We do not practice goodness so that we can find recognition, or that others will see that we are being good – indeed our very acts of goodness may be misunderstood or ignored by others, we do it as a reflection of the kindness of Jesus.

 

Do you feel the presence of God?

“God, who does not lie” (2) – Titus 1: 2

We have been looking at what happens when the truth of what God says conflicts with the way that we feel.

Another area in which we often feel this conflict is in the area of the presence of God.  Jesus said that he would be with us always (Matthew 28:20), he said that he is in us (John 14: 20).  Yet so often we feel abandoned, either because things are not going right, or we simply feel alone.

It comes down again to the area of practice – are we going to practice the truth of his presence, or practice the feelings of his absence?  How can we do the former?

Too often what we do is we try and do is fumble about in the darkness, when the solution is to turn on the light!  So in those moments of emptiness, rather than wallowing in what we do not feel, hold onto the truth of what God does say – he is there, so begin to speak his name with an attitude of worship.  As we do that, actually what happens is that our hearts are opened to his presence, and the actual awareness of his presence grows.

Do you feel the love of God?

“God, who does not lie” (1) – Titus 1: 2

This short statement actually can bring us up short. If God cannot lie, then everything he says must be true.  The clash within us is often in the area of what God says and what we feel. We put enormous store, and probably give greater weight to our feelings than to what God has said, the consequence of that is that we make the implicit statement that God does lie.

Today let us look at one area where that battle between what he says and what we feel is often felt most keenly – that area of God’s love.  The Bible says that God loves us, but we often do not feel that loves. So what do we do?

We need to train ourselves to rejoice in his love.  John 3:16 states “God so loved the world that he gave his one and only Son.”  It is a beautiful verse, and many people have found great comfort by replacing the word ‘world’ with their own name.  God’s love is for us.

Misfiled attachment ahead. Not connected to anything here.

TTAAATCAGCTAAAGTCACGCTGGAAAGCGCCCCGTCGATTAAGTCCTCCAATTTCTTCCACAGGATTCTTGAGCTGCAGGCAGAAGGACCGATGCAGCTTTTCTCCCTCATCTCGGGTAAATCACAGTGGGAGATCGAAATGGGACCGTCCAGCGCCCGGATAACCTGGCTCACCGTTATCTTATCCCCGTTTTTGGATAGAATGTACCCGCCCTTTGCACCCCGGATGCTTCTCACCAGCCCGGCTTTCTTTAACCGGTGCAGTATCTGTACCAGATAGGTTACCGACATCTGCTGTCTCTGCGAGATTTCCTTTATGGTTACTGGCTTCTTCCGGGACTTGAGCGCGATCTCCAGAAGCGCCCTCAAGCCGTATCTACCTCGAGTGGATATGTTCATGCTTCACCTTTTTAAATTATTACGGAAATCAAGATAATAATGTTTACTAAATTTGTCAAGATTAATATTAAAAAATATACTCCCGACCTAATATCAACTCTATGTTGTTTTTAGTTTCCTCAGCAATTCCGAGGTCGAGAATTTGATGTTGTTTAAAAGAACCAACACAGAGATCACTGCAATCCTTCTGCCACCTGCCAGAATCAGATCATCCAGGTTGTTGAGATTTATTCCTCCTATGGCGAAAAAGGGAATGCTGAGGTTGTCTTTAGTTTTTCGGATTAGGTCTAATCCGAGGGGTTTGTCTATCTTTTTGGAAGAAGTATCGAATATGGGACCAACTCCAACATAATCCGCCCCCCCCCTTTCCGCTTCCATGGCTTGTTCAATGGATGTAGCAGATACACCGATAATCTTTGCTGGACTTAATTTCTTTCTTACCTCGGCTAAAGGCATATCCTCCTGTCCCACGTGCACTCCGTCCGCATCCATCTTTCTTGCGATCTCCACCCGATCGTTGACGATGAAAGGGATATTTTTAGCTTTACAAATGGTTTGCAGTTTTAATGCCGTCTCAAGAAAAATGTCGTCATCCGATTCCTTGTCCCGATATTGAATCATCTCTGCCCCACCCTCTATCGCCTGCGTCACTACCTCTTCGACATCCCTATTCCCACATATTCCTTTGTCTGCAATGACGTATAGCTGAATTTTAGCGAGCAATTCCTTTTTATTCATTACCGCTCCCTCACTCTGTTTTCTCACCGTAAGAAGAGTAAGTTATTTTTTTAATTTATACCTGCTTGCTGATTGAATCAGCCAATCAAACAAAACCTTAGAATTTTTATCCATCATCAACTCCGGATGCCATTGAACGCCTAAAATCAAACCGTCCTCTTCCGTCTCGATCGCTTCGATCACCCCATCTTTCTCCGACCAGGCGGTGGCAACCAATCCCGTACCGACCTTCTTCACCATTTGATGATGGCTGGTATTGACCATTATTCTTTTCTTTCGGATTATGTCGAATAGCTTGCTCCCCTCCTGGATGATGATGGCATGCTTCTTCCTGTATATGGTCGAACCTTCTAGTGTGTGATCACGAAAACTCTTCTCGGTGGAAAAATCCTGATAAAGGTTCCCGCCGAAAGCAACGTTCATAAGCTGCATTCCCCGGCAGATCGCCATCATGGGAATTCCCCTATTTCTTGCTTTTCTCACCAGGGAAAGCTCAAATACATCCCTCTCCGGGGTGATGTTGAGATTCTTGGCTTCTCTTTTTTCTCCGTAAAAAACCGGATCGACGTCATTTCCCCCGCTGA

Practice is a powerful weapon.  Every time we see an image of Jesus, let it serve as a reminder that he came as an expression of God’s love.  God does not lie – he loves us with an unfathomable love.  When our feelings contradict that, it is those feelings that are not proclaiming the truth.

 

Letting God be God

“The Lord will do what is good in his sight.” – 2 Samuel 10: 12

Joab is about to go into battle against a large enemy, he draws up his battle plan and entrusts the outcome to God.

This situations we face, or the prayers that we pray may not be battle situations, but Joab’s confidence in the Lord is a wonderful example to us.  It is not that hard situations in which we find ourselves are necessarily God’s plans for us – but when we take the situation to him in prayer, we deliberately open the door for him to act, and at that point a new confidence can arise within us.  He will do what is good in his eyes.

It is worth reminding ourselves, that God’s vision is infinitely greater than ours – he holds all things in his hands, and of course he may not do what is good in our eyes, because our vision is usually tied in with the immediate situation, God’s is not.  This is where faith really does need to be exercised, that seeming disappointments for us in prayer are only disappointments in our eyes and may not be for him.

He is the Lord, as we bring our situations to him, let us allow him to exercise his lordship according to his vision, and not ours.